Manufacture and Trade

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Scroll to learn more about where decorated papers were produced and who made them.

Papiers Dominotés of France

The French decorated paper industry concentrated on block-printed papers, printed in strong designs with large patterns, in black, blue, or red ink, then coloured by hand or stencil.

This example is typical, made by Les Associes, one of the biggest firms, based in Paris.

Download a printable pdf of this decorated paper here.

Moravian Paste Paper

A distinctive style of paste paper, with cheerful patterns made with fingers or simple tools, was made in the workshops of the Moravian religious community in Herrnhut in Germany. It was used for book endpapers, and as covers for paper account books or sheet music. This tradition continues in Herrnhut today. Paste paper was not common in Britain, but for a short period in the 1760s it was made by a Moravian community in Fullneck in Yorkshire.

This example is from Fullneck, used as endpapers on a book printed in London.

Download a printable pdf of this decorated paper here.

“Dutch" Gilt Papers

Brocade papers came mostly from major manufacturing centres in Germany. Several of the largest firms were in Augsburg, which enjoyed the advantages of scale, and of cross-fertilisation of ideas and techniques across its related book and textile printing industries.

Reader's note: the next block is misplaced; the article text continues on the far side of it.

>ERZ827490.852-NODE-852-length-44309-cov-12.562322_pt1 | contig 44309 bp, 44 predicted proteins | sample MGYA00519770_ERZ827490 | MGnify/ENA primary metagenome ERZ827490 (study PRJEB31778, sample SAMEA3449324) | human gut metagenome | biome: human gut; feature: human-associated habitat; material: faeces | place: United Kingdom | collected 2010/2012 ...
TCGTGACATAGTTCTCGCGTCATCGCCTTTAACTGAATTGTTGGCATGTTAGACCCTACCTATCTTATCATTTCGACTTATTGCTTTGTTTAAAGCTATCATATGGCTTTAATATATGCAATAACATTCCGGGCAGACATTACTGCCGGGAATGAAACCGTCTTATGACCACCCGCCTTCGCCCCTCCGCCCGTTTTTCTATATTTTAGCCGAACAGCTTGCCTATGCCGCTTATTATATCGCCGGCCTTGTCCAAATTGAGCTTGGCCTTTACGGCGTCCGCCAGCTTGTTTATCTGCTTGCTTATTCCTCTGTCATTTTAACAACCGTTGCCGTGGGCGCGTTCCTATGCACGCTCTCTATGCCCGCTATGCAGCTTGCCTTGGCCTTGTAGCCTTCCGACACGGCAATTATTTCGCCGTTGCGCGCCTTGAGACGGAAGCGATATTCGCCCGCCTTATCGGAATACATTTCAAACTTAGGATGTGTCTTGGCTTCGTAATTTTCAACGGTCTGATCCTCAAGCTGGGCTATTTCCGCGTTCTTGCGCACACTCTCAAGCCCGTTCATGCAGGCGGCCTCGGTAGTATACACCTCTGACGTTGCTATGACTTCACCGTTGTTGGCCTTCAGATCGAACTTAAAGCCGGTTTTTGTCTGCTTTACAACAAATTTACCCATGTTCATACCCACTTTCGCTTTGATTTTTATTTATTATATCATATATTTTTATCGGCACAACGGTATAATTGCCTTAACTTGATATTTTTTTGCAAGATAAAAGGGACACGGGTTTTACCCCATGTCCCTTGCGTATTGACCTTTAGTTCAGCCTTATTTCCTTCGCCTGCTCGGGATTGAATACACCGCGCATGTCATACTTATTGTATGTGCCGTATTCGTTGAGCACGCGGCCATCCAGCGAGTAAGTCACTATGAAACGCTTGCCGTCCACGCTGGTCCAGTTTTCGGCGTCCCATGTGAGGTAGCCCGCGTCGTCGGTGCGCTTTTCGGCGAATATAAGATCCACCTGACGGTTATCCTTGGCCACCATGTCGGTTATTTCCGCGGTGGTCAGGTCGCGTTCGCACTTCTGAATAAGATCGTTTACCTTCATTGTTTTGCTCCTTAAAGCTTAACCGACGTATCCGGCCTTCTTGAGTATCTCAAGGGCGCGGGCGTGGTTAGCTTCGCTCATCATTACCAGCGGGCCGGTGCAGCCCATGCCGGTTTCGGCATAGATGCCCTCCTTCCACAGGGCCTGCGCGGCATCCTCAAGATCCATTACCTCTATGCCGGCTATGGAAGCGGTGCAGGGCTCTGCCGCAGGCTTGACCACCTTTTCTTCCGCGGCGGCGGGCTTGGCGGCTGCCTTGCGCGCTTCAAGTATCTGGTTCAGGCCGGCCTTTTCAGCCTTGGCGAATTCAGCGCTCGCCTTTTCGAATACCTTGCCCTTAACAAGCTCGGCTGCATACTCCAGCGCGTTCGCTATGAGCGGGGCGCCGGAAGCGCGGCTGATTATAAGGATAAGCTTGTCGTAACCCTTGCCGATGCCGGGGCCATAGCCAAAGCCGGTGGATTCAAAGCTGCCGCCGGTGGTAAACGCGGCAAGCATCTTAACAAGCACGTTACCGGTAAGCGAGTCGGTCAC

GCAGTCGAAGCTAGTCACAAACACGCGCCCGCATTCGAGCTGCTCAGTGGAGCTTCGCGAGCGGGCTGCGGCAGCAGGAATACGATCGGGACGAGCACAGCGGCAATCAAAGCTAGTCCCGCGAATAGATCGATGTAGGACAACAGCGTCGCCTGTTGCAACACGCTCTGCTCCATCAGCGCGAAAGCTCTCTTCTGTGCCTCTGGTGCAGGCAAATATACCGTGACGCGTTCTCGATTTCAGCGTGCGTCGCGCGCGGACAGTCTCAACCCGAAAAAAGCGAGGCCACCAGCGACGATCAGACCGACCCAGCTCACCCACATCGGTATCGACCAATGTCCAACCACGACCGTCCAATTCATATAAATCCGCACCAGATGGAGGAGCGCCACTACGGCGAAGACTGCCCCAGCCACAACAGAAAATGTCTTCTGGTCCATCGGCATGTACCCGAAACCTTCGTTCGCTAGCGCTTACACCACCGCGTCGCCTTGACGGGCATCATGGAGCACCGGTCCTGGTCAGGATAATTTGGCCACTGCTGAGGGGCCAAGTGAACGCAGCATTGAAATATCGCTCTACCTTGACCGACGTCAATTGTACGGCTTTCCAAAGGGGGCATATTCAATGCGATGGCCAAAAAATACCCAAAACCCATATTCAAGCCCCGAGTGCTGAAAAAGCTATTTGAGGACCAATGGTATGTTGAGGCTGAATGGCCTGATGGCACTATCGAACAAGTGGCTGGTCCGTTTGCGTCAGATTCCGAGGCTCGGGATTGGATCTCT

This sheet on the left is from the firm of Georg Reimund which operated in the 1740s and 50s. That on the right is not signed. Both are wrappers on Edinburgh legal theses, which have been bound together into a larger volume.

When brocade papers were imported into Britain they were described as “German”, but, inevitably, “Deutsch” was Anglicised into “Dutch”.

Use the zoom tool to explore the details of this decorated paper more closely.

Distant Trades – North America

Papers from the big manufacturers were exported all over the world, turning up on books printed and bound as far away as Mexico.

In North America Isaiah Thomas, the entrepreneurial printer, newspaper editor, and bookseller, imported brocade papers from Germany to use as attractive wrappers on small books for children. This book with the original paper still in place is an incredibly rare survival.